informa
/
18 MIN READ
News

Does Apple Still Covet The Enterprise?

Not large enterprises, says Mac expert John Welch, but the SMB market is looking ripe for Cupertino's taking.
With the release of iWork '08, the new iMacs, new hardware RAID options for the Xserve and Mac Pros, updated Airport Extreme base stations, and bumps to the Mac Mini, the billion-dollar question, "Is Apple ready for the enterprise?" is again in play.

Here's my opinionated, and multilayered, take on the issue, from my perspective as an IT person, working within the SMB market.

Apple Has No Interest In Large Enterprises

Let's be honest, "the enterprise" as it pertains to computing is such an abused term that oftentimes it has whatever meaning its user wishes to give it. For the purposes of this article, I'll define it as any company or commercial organization with more than 1,000 computers, not including servers.

By that definition, a company in the SMB market becomes one with less than 1,000 computers, not including servers. I exclude servers, because unlike desktop computers, you can't make any kind of judgment about the overall size of a company based on server counts, as that is wildly variable based on need. I'm also not going to include .edu in that definition, as while the K-12 and higher education range includes organizations that superficially resemble both SMB and enterprise companies, they operate under a different set of needs and rules, and so don't really apply here.

With that in mind, I'll say again that Apple has no interest in large enterprises, but add to it ...as a goal unto itself." In other words, if GE wanted to buy 50,000 iMacs tomorrow, Apple certainly wouldn't say no, and would bend over beyond backwards to make that order go smoothly. However, Apple isn't going to go out and do all the things that a similar company would have to do to make itself irresistible to a GE.

But not actively targeting large enterprises isn't the same as not wanting to get into businesses. It's more correct to say that Apple has a good understanding of its strengths and weaknesses, of the things it does well, and the things it's not good at. The upshot is, it now realizes that the enterprise is, for the most part, something that it's not good at.

That's not to say that Apple isn't able to fit into the enterprise. Things like Active Directory integration, SMB support, Kerberos, NTLMv2 support, and CAC support all are things that the enterprise likes. It's just that Apple isn't going to become an enterprise computing company, any more than it's going to start competing directly with the bottom feeders of the personal computer market. If Apple's stuff shows up in either of those markets, it's a bonus, but neither of those are major priorities for Apple, because neither of those are markets that Apple is designed to do well in.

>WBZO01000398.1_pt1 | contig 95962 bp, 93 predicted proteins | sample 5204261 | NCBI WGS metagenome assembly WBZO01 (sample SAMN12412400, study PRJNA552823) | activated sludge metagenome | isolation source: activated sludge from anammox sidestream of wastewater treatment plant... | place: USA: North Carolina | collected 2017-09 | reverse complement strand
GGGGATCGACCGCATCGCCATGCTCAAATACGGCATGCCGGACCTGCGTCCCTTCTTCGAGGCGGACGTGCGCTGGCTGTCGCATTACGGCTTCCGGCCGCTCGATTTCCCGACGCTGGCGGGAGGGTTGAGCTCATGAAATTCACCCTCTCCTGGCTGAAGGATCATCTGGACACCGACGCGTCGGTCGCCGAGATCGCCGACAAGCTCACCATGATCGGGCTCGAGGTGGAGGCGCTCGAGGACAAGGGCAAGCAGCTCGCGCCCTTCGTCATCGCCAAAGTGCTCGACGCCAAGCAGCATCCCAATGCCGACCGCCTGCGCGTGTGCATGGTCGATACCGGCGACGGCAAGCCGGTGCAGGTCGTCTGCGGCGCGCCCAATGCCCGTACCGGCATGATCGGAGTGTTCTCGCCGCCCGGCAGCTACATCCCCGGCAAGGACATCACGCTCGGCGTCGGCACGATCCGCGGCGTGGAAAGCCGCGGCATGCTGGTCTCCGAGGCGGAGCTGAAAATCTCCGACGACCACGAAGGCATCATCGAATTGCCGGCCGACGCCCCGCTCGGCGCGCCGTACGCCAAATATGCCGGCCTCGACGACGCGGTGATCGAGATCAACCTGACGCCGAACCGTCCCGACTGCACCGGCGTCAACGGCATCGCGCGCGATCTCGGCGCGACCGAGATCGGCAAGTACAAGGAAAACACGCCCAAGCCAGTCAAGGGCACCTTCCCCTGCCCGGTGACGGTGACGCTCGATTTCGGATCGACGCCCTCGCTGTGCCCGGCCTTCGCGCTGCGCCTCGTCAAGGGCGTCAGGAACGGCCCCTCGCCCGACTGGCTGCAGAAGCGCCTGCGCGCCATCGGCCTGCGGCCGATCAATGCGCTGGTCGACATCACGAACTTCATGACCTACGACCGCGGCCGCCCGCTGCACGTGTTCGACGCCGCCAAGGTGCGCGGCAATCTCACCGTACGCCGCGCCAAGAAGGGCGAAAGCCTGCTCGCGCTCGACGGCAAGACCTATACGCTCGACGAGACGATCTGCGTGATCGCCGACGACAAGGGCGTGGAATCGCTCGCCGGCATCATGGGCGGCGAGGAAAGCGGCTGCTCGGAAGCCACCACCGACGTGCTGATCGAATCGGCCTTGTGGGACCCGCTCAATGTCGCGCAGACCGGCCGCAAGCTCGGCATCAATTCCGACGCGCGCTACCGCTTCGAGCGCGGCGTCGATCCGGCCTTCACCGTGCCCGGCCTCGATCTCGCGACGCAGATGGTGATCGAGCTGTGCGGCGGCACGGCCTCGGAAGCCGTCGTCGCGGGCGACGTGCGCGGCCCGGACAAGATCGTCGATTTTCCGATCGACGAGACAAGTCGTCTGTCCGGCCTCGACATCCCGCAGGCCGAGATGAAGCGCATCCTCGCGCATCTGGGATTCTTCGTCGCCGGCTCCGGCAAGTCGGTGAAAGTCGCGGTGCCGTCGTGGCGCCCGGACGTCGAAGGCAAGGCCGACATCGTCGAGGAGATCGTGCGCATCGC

So then, what is Apple interested in, besides its traditional areas of education, home, and arts? If you look at the company over the last few years, the answer is obvious: The SMB market.

Apple Has a Huge Interest In The SMB Market

When you get down into the SMB market, you see a set of wants and needs that fit Apple well. First, SMB companies typically have smaller IT departments. This means that they don't have an unlimited ability to deal with human-intensive solutions. There's not much room for fussing, fixing, or fidgeting. They need solutions that don't require months of training to properly understand. They need solutions that can go from box to operational in a short amount of time. That's not to say SMBs don't need the ability to implement things that were formerly thought of as "enterprise-only" technologies. When you move from 10 to 50 to 100 employees and up, you find yourself needing to use things like remote management, RAIDs, SANs, and Directory Services. You find that you need your mail to be more reliable than any one machine can manage, or that you need to deal with insane mail loads, even after the spam has been dealt with. You find that yelling over a cube, or leaving a sticky note on a monitor, is no longer an effective way to schedule meetings, rooms, and resources. You start needing centralized ways to deal with backups, installations, deployments, and the like. If you go public, you suddenly have to deal with Sarbanes-Oxley compliance requirements.

However, even at 200 or more people, that doesn't mean you suddenly have a big bucket of money to spend on IT. If you think about it, because your desktop interaction costs are now higher (more people = more support calls), you have to be especially careful about the technologies you bet the company on. You also want to avoid lock-in where possible, because that ends up costing you more if you need to move to a different solution.

You need to be able to implement enterpriselike features without the overhead of a typical enterprise. You need things you can set up with basic server and networking knowledge and days, not weeks or months, of training. Yet you want training and certification to be available to you if they become a need. You want the flexibility to implement commercial or free solutions without having it turn into a Procrustean choice, and you'd like to, when possible, delay the time between hardware upgrades, particularly on the desktop, for as long as possible.